The interplay of mind-body theoretical concepts and PA has increased in popularity since the 1990’s and makes up 30% of the exercise programs in fitness centers.3 Mind-body practices that blend physical movement or postures, a focus on the breath and mind achieve deep states of relaxation include, but are not limited to, familiar forms such as Yoga, Tai Chi (TC), Qigong, and other less familiar forms such as Sign-Chi-Do (SCD).46 SCD, grounded in the principles of traditional Chinese medicine, incorporates deep breathing and mental concentration during the movement to achieve harmony between body and brain, and is a novel form of PA that has multiple health benefits including strengthening muscles and improving balance using a mind-body approach.4 Both the mind-body interactions and the potential for improved functional outcomes resulting from these forms of PA make them particularly appealing for older adults.7, 8 SCD is particularly suitable for older adults, as it is implemented without the aerobic and musculoskeletal strain that is sometimes associated with higher intensity exercise, while providing a mild to moderate intensity PA. There is a growing body of research that indicates a wide range of potential health benefits from mind-body exercise.9 However, there has been limited research exploring mind-body PA interventions for adaptation and physical function among older adults. This discussion is focused on the description of the development of a theory-based intervention to promote successful adaptation to an active lifestyle based on Roy’s Adaptation model and guided by evaluation theory to address theoretical integrity.10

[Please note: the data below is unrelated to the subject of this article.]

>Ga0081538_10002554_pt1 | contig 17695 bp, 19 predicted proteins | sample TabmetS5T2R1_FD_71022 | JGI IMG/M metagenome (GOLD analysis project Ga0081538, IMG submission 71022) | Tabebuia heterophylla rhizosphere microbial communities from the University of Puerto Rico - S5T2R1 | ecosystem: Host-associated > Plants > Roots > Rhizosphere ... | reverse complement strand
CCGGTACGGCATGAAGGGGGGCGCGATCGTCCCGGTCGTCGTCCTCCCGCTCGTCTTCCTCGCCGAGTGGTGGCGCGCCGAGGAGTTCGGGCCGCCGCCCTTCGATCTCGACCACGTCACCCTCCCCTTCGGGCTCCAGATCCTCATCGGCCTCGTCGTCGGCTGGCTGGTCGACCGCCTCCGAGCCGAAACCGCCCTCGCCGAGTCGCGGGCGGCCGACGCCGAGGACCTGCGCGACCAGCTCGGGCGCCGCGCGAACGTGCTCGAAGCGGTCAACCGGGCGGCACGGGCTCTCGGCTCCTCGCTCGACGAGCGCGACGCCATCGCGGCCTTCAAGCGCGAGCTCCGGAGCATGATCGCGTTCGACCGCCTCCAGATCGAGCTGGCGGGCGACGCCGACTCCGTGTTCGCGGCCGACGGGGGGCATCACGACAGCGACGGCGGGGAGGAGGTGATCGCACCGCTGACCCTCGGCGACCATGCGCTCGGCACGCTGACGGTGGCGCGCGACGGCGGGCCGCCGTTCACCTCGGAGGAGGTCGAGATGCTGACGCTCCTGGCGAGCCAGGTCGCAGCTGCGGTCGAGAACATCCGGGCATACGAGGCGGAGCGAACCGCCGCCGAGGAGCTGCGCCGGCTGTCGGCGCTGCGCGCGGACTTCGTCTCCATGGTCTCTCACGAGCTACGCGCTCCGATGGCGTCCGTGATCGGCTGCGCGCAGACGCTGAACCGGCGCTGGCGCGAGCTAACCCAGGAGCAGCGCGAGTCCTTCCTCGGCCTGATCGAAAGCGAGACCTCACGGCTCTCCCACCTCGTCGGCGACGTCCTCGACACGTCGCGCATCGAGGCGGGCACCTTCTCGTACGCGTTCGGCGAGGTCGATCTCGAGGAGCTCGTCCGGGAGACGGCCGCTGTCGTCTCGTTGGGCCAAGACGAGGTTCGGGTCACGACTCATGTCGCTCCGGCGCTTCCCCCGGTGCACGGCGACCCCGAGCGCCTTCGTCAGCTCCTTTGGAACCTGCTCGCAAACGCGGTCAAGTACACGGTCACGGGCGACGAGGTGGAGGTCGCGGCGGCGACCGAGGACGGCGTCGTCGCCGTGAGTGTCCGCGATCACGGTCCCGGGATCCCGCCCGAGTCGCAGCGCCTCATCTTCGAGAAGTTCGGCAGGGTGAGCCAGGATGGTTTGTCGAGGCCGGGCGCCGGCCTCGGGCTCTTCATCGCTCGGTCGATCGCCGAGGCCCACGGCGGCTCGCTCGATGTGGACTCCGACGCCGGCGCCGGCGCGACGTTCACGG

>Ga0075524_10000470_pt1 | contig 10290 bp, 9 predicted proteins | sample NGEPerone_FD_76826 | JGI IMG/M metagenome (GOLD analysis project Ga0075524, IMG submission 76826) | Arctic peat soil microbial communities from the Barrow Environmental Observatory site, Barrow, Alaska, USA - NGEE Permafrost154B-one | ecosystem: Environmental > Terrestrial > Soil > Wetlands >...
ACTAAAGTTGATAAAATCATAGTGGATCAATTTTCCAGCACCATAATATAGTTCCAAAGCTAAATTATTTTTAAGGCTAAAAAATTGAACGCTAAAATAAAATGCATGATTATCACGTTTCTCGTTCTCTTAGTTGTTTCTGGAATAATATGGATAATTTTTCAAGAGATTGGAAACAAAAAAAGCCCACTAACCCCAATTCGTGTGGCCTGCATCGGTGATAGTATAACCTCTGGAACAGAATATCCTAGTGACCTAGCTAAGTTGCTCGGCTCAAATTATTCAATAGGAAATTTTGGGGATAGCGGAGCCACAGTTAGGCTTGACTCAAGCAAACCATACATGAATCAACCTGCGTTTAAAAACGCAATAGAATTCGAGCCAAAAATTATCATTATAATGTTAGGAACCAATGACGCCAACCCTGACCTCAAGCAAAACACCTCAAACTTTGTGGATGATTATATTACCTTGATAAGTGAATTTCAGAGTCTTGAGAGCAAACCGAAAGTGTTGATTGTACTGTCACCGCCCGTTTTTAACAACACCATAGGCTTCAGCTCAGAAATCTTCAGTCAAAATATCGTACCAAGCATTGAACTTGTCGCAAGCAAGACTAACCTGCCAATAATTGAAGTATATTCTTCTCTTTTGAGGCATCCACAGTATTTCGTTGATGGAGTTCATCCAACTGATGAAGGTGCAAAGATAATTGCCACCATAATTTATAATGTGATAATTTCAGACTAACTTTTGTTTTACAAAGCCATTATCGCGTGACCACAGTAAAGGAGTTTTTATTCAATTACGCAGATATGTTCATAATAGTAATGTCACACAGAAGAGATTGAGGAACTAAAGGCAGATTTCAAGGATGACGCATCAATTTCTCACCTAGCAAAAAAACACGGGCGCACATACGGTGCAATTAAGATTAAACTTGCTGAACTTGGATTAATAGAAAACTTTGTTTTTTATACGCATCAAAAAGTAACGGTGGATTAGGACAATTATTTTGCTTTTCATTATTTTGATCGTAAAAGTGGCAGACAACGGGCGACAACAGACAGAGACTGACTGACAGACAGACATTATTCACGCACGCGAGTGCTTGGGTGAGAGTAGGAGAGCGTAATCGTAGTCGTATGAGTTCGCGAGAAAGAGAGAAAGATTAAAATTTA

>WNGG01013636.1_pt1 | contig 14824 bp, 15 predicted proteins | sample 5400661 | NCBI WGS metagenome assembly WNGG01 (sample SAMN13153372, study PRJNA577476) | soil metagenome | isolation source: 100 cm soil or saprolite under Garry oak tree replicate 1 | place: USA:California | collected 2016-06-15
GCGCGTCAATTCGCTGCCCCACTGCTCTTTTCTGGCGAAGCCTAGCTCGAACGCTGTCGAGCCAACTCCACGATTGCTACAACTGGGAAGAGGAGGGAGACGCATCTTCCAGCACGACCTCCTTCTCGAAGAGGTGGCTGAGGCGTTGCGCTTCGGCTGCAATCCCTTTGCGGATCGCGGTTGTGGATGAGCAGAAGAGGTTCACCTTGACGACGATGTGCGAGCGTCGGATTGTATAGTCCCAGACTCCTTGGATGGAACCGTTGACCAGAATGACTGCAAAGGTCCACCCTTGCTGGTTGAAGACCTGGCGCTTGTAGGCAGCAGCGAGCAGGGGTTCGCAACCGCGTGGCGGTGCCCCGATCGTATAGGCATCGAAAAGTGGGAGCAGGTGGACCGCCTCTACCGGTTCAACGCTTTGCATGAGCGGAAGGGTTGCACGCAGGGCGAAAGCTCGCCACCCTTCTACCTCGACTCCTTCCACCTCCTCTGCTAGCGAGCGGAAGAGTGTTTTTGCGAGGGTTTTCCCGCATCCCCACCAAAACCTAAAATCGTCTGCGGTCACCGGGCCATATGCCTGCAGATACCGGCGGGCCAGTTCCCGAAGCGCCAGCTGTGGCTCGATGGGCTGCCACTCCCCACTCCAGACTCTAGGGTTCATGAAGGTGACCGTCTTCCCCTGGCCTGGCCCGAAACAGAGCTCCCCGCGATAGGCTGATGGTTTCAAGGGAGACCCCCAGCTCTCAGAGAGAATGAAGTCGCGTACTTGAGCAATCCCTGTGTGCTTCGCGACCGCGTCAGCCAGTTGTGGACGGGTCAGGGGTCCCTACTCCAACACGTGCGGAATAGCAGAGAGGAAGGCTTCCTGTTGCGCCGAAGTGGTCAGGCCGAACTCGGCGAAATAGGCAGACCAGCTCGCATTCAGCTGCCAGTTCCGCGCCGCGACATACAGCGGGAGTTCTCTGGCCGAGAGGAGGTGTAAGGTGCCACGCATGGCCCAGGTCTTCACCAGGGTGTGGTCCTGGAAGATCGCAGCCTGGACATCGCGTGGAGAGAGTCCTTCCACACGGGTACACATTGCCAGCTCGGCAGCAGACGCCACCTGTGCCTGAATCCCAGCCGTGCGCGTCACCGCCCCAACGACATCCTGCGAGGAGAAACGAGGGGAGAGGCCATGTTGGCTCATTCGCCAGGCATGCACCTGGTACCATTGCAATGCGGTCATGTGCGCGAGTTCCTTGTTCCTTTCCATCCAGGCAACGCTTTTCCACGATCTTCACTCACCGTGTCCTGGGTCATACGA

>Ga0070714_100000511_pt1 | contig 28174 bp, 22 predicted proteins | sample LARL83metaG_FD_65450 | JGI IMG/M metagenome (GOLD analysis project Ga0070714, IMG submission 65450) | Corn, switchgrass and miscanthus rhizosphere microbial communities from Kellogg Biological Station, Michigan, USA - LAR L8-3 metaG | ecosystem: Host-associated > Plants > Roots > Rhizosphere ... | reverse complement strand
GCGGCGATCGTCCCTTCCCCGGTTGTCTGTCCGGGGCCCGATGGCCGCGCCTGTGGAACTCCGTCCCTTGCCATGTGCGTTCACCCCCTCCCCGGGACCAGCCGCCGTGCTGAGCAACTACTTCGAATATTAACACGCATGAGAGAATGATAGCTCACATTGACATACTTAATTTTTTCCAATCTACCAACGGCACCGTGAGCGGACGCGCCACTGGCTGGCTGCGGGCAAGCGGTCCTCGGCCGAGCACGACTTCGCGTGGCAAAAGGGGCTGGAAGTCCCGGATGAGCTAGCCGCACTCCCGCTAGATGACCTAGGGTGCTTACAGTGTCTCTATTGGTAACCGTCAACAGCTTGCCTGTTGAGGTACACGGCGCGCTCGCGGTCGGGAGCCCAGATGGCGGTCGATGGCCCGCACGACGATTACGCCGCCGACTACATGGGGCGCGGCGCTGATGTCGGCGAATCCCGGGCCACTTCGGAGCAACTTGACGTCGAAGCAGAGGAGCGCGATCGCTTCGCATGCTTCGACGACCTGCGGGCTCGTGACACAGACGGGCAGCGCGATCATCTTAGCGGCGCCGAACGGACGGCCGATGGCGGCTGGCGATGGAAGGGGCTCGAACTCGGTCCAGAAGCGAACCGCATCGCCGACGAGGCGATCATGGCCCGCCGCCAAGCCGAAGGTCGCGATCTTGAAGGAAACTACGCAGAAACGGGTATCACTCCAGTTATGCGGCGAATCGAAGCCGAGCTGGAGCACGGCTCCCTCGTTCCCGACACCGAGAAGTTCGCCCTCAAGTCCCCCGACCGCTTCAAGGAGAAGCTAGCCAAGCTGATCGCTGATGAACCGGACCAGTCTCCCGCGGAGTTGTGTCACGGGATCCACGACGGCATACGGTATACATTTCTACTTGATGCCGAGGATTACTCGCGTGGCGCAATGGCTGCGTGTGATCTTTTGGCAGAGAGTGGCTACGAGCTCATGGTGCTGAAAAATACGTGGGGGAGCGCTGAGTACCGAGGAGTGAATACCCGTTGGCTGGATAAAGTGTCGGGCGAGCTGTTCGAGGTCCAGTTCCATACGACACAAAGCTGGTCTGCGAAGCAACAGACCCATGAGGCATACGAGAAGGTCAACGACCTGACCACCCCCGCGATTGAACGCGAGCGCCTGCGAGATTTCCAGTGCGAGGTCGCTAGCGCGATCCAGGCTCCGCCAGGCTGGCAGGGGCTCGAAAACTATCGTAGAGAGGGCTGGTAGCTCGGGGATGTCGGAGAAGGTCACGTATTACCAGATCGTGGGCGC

Theoretical Approach

The broad nature of the Roy Adaptation Model (RAM) developed by Sister Callista Roy, allows an examination of PA and the development of a theory-based intervention from an expanded, integrated, and holistic nursing perspective. According to the RAM, nursing’s biobehavioral knowledge “balances understanding of the person as both a physiologic being in a physical world and as a thinking and feeling being with human experience in a cosmic world.”11 Human beings and groups are perceived as holistic, adaptive systems that constantly change and interact with their environment. Health is a process of being and becoming integrated and whole and reflects environment and person mutually. According to Roy, the overall goal of nursing is to focus on promoting health of the individual and group by promoting adaptation in each of four adaptive modes: physiological-physical, self-concept, role function, and interdependence.11